The Utah Senate approved a bill this week that would repeal and replace the voter-approved Medicaid expansion ballot initiative, Proposition 3, which passed with 54 percent of the vote in Utah’s election this past November. Proposition 3, if implemented, is poised to bring health care coverage to over 150,000 Utahns with annual incomes below $17,236 for an individual and $29,435 for a families of three. The voter-approved ballot initiative included a 0.15 increase in the states sales tax to cover the 10 percent of the state’s costs of expanding Medicaid, with the federal government responsible for contributing the remaining 90 percent of the costs.
However, Utah lawmakers are now pushing to pass a bill that would repeal the voter’s will to fully expand Medicaid, and instead replace it with a bill that would only partially expand Medicaid, covering half the number of Utahns who would be eligible for Medicaid under a full expansion. And, their plan to pay for the partial expansion is fiscally irresponsible in ways that are being hidden from the legislature and the public. Senate Bill 96 would expand Medicaid for individuals making $12,490 a year and $21,330 a year for a family of three in 2019 – or 100 percent of the federal poverty level. This cut to eligibility actually creates greater financial risk to the state. Under SB96, the state would potentially be responsible for paying 30 percent of the costs of the partial Medicaid expansion and the federal government would cover the remaining 70 percent. Not only would a partial expansion cover fewer people than the full Medicaid expansion, it would come at greater financial burden to the state.
Utah lawmakers are hiding critical details from the public in an effort to quickly pass a bill that would repeal Proposition 3 and silence the will of the people.
Those details include:
- The nature of commitments from the Trump administration on Partial expansion: To-date, The Centers for Medicare and Medicaid Services (CMS) have never approved 90 percent federal match for a partial Medicaid expansion, despite repeated asks from Utah lawmakers. Utah Representatives Christensen and Dunnegan have been saying for years that they have the support from Seema Verma, federal CMS Administrator, to partially expand Medicaid with the 90-10 match rate (the proportion of Medicaid costs shared by the federal and state government) which is used for the full Medicaid expansion under Federal law. Utah lawmakers were wrong in 2018, when Governor Herbert signed a partial expansion bill, HB472, that went nowhere in Washington DC. Now, Utah lawmakers are touting assurances again. But there is nothing in writing from CMS indicating they’ve changed their policy to approve a partial Medicaid expansion with a 90-10 match. Importantly, the same well-reported opponents to this approach are now even more powerful in the White House, notably including Office of Management and Budget (OMB) director and Acting Chief of Staff Mick Mulvaney.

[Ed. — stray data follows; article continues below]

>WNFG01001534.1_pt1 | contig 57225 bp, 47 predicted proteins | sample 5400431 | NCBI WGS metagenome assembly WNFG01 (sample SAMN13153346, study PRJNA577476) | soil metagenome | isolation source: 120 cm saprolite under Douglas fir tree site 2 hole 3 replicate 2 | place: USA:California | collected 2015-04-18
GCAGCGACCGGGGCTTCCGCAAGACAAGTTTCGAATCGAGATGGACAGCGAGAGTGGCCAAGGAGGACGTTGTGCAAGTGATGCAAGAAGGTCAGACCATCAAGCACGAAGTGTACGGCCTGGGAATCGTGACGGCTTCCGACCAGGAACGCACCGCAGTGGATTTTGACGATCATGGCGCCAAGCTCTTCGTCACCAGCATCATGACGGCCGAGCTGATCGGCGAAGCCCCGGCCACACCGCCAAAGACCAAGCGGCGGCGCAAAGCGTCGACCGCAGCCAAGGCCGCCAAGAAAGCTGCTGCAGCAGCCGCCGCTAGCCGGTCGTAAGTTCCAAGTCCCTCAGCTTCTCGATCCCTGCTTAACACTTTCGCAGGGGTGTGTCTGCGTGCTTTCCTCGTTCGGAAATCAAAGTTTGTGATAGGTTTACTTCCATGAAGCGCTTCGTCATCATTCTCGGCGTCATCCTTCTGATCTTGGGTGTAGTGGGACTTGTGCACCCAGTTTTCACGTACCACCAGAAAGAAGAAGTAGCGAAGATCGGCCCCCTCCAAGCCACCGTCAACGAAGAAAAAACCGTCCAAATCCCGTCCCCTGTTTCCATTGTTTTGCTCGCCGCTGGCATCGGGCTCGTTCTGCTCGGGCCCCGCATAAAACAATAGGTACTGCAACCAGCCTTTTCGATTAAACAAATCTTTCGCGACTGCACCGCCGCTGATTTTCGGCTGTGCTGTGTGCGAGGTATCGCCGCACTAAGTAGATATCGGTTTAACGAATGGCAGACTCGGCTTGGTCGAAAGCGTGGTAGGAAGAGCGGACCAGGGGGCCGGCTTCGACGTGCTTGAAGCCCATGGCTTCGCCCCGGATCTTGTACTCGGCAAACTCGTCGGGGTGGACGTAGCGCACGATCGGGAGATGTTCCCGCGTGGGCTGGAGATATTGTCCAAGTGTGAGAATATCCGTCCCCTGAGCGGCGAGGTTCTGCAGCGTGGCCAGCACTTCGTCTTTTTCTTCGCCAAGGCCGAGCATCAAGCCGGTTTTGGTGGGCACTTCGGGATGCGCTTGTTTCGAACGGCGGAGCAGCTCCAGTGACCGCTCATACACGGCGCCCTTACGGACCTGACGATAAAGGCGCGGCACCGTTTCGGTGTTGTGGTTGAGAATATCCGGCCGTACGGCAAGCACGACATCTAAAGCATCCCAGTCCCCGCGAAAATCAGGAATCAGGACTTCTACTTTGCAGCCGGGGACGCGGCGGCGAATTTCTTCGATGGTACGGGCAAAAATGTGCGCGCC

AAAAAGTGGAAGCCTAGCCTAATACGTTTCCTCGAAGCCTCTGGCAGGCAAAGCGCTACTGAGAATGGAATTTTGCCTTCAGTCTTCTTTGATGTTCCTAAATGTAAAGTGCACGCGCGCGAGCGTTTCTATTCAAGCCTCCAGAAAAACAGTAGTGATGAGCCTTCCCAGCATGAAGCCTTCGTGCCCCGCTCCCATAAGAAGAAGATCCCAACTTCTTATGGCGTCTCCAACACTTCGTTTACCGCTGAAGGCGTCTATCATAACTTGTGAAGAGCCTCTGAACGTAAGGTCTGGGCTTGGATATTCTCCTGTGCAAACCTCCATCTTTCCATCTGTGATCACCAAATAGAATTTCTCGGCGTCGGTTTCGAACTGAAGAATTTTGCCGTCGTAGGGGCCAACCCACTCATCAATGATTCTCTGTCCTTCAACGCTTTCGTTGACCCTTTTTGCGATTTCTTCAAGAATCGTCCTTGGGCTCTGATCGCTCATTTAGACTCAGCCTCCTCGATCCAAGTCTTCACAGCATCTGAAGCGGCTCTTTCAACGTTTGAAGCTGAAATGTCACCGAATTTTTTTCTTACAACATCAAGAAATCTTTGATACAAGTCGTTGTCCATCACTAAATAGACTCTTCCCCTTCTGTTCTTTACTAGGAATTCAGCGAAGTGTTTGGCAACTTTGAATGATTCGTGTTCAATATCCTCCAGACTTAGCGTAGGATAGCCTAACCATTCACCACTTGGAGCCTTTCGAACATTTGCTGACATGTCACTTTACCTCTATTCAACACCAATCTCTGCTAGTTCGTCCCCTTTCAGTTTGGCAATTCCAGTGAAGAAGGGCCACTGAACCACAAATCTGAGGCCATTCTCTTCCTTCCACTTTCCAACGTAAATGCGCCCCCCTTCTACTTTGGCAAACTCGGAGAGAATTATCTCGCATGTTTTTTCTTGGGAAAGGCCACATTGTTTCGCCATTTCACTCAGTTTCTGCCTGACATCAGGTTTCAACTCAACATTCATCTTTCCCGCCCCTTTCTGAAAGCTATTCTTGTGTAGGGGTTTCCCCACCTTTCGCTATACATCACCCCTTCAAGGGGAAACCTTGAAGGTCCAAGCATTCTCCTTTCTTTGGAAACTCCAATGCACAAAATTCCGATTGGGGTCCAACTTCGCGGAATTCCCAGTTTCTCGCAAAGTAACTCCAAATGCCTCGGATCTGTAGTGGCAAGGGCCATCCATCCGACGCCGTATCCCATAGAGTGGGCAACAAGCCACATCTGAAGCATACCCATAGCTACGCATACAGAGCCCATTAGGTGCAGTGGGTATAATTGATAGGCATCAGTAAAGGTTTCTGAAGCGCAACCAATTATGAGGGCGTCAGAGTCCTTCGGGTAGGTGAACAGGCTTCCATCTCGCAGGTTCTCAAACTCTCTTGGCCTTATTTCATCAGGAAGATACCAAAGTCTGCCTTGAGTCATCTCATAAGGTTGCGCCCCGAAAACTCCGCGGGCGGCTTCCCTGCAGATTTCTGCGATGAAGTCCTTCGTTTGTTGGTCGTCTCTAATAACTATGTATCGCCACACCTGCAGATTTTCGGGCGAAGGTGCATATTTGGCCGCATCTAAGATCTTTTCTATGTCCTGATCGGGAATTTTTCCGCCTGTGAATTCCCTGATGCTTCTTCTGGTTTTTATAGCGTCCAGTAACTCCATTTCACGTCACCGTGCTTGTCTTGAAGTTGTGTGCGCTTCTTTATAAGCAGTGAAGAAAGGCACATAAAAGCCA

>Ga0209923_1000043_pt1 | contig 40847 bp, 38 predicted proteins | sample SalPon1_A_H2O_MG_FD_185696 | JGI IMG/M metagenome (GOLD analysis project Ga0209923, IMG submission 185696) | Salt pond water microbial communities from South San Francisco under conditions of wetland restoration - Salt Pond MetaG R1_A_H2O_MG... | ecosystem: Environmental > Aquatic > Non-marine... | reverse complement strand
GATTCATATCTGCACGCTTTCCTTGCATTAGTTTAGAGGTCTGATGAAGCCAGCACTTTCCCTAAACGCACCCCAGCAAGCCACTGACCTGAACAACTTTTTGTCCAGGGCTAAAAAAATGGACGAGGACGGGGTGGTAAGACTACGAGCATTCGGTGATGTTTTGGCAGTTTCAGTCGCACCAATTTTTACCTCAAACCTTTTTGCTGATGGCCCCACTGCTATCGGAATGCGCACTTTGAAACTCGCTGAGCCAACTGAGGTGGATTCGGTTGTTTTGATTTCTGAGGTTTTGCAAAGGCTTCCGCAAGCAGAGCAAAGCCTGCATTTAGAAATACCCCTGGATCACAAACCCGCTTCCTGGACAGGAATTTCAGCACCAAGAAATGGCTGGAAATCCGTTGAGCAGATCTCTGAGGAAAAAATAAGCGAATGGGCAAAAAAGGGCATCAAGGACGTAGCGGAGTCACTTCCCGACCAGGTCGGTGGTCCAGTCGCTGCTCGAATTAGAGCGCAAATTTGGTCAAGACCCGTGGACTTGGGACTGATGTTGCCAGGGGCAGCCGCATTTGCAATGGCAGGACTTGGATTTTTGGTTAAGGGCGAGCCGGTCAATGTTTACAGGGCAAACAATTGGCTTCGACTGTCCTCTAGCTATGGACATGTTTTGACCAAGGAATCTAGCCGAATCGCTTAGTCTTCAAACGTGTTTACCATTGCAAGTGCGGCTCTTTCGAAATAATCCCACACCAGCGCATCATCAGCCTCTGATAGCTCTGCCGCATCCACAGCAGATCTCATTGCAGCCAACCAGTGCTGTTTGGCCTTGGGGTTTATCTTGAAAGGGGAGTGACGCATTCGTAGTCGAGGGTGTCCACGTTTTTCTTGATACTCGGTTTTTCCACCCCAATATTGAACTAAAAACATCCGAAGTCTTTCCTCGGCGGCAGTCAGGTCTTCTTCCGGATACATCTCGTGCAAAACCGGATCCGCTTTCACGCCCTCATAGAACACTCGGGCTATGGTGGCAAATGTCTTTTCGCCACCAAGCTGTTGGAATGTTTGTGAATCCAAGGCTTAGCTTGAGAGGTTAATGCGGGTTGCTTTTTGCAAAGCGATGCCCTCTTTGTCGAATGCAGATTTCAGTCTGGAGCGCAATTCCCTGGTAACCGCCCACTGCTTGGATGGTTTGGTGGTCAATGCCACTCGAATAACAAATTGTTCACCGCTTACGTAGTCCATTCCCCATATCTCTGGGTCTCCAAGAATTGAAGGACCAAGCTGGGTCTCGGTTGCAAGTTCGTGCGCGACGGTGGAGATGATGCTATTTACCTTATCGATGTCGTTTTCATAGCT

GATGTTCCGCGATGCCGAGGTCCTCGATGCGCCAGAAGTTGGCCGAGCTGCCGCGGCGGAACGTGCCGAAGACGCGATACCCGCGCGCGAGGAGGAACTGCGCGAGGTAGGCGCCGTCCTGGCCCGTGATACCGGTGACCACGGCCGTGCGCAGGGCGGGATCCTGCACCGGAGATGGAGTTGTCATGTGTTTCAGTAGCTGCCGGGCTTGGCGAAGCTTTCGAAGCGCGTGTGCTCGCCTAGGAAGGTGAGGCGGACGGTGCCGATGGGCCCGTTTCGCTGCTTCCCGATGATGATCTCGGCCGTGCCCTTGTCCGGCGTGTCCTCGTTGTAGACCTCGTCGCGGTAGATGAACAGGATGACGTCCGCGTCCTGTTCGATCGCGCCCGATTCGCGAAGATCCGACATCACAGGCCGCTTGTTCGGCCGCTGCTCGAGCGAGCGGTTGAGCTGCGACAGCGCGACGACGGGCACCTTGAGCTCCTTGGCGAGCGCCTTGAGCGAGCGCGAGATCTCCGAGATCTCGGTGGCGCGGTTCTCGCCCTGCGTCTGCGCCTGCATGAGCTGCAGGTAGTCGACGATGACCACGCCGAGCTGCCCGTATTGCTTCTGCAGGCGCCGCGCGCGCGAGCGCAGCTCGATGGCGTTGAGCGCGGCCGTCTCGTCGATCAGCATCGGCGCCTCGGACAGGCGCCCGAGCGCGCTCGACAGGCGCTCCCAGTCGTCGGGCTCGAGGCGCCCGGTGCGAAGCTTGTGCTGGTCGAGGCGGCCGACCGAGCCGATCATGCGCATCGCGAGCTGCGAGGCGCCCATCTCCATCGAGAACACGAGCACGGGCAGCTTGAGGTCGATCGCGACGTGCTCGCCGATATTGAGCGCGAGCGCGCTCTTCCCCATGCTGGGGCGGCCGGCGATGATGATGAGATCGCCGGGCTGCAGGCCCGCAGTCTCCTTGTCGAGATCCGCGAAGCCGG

- To-date, there has never been an estimate of the fiscal impact of either partial expansion bill at either the 90-10 match or 70-30 match. In addition, the Governor’s recently released budget proposal for Fiscal Year 2020 also does not provide an estimate of the fiscal impact of HB472. The only fiscal note that has been produced – the 2018 fiscal note for HB472 – does not include a real estimate of the state’s costs, and completely lacks a clear, transparent explanation about the source of the data it based the estimates on. Using the cost impacts from the fiscal note for HB472, it is very clear that the costs of expanding Medicaid to the state would be much higher using a 70-30 match compared to the full expansion using the 90-10 match rate.
Throughout Utah’s dysfunctional five year legislative slog on Medicaid expansion, the mantra of expansion opponents has been the fear of extending coverage that will then be unaffordable. But with SB96, that is exactly where the partial expansion bill may be taking Utah if lawmakers approve it. If SB96 is approved, thereby repealing Proposition 3 and replacing it with a partial Medicaid expansion with a 70-30 match rate, Utahns will certainly end up paying the price. Not only will fewer Utahns be covered under Medicaid, but the state will need to ask CMS for a special Medicaid waiver to accommodate this request. Medicaid waivers can take up to 18 months to go through the full process to meet all of the legal requirements, thereby further delaying access to health care coverage for Utahns. If Mick Mulvaney’s negative view of a 90-10 match for partial expansion wins out, Utah will be stuck with coverage for poor adults at a 70-30 match when the 90-10 match is available, now, with no need for a special Medicaid waiver.